Availability of data and materials

The data used are available from the corresponding author upon reasonable request.

Abbreviations

LLIN:

Long-lasting insecticidal nets

IRS:

Indoor residual spraying

PCR:

Polymerase chain reaction

EIR:

Entomological inoculation rate

WHO:

World Health Organization

HLC:

Human landing catches

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Acknowledgements

We thank Otto Geoffrey who supported the mosquito collection; Kilama Maxwell, Lilian Namuli Kayondo and Elizabeth Namirembe who supported the laboratory processing. We also thank the inhabitants of households from which mosquito collections were done.

Funding

This research was made possible through funding from the National Institutes of Allergy and Infectious Diseases (NIAID) as part of the International Centers of Excellence in Malaria Research (ICEMR) program (U19AI089674), Fogarty International Center (FIC) of the National Institutes of Health under Award Number D43TW7375 (Training in Malaria Research in Uganda) and Award Number D43TW010526 (Training in Malaria Surveillance, Epidemiology and Implementation Science Research to Strengthen Malaria Policy and Control in Uganda). The content presented herein is solely the responsibility of the authors and does not necessarily represent the official views of FIC or NIH.

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HDM, JL, GD, and SGS conceived the study. HDM, JRA, and PK participated in data collection. MRK, GD, PJR and SGS provided critical reviews of the manuscript. HDM, GD provided data analysis. All authors participated in the writing of the manuscript. All authors read and approved the final manuscript. HD and SGS drafted the first version of the manuscript. All authors read and approved the final manuscript.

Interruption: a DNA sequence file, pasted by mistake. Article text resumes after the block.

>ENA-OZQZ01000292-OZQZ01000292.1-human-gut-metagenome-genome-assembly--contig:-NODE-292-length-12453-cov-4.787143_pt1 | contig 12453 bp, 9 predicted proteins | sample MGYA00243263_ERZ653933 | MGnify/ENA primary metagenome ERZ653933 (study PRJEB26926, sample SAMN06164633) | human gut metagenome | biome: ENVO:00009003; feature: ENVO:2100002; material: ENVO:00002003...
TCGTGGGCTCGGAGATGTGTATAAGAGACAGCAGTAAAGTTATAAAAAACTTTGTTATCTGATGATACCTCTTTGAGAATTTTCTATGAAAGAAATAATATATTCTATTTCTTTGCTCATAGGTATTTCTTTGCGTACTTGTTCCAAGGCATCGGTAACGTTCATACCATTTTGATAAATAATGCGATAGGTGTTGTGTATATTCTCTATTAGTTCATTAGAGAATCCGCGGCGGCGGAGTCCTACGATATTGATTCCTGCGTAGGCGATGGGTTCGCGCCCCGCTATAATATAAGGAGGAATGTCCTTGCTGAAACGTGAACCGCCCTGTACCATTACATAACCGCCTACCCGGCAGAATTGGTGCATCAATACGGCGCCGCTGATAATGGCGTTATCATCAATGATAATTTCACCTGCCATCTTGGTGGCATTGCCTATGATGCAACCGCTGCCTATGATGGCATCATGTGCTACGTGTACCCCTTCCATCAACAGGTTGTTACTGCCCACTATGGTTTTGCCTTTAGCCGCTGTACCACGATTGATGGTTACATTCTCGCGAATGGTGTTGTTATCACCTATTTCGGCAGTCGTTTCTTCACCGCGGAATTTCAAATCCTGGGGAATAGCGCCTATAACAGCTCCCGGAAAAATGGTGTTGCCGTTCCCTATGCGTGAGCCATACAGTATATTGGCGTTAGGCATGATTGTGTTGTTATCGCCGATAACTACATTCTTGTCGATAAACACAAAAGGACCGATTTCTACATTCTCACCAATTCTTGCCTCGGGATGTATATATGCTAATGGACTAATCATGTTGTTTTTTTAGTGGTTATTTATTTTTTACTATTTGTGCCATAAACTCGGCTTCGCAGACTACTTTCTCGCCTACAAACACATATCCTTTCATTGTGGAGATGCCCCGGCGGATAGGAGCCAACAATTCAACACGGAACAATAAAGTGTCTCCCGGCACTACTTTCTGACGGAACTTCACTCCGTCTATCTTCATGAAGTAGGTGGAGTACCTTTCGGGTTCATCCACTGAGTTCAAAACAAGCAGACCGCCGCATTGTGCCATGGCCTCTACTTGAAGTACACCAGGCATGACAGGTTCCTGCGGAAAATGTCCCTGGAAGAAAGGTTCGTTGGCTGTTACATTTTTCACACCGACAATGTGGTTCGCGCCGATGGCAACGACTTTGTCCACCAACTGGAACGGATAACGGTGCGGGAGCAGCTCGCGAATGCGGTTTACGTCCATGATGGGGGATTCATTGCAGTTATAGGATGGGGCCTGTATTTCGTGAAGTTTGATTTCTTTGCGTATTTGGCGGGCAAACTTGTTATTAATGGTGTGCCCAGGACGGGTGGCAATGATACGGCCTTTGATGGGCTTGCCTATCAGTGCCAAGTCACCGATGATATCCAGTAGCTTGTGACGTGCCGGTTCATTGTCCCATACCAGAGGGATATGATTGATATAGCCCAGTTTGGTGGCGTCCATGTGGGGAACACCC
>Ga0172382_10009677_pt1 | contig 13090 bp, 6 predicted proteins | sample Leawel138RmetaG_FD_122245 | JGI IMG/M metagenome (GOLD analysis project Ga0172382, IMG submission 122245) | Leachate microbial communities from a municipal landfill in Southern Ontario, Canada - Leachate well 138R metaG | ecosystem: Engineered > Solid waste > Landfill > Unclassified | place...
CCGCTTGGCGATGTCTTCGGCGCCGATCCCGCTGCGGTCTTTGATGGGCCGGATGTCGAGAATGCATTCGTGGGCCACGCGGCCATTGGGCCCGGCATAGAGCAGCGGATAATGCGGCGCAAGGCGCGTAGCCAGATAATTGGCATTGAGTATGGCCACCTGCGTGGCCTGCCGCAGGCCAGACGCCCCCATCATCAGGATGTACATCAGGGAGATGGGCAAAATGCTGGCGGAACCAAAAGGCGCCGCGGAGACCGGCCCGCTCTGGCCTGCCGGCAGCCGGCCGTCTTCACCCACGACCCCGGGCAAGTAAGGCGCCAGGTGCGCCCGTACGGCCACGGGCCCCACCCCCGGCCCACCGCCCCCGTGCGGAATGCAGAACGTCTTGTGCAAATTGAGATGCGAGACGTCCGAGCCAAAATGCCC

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Correspondence to Henry Ddumba Mawejje.

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For all methods, a written informed consent was obtained from household heads or their designate before mosquito collection could commence. HLCs included additional consenting of the mosquito collectors. Ethical approval was obtained from Makerere University School of Medicine Research and Ethics Committee (SOMREC), the Uganda National Council of Science and Technology (UNCST), the London School of Hygiene and Tropical Medicine Research and Ethics Committee and the University of California, San Francisco Committee on Human Research.

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Supplementary Information

Additional file 1: Table S1.

Measures of association between method of collection and sporozoite infection, stratified by species.

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Mawejje, H.D., Asiimwe, J.R., Kyagamba, P. et al. Impact of different mosquito collection methods on indicators of Anopheles malaria vectors in Uganda. Malar J 21, 388 (2022). https://doi.org/10.1186/s12936-022-04413-1

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Keywords

  • Anopheles
  • Human landing catches
  • CDC light trap
  • Prokopack aspirators
  • Pit trap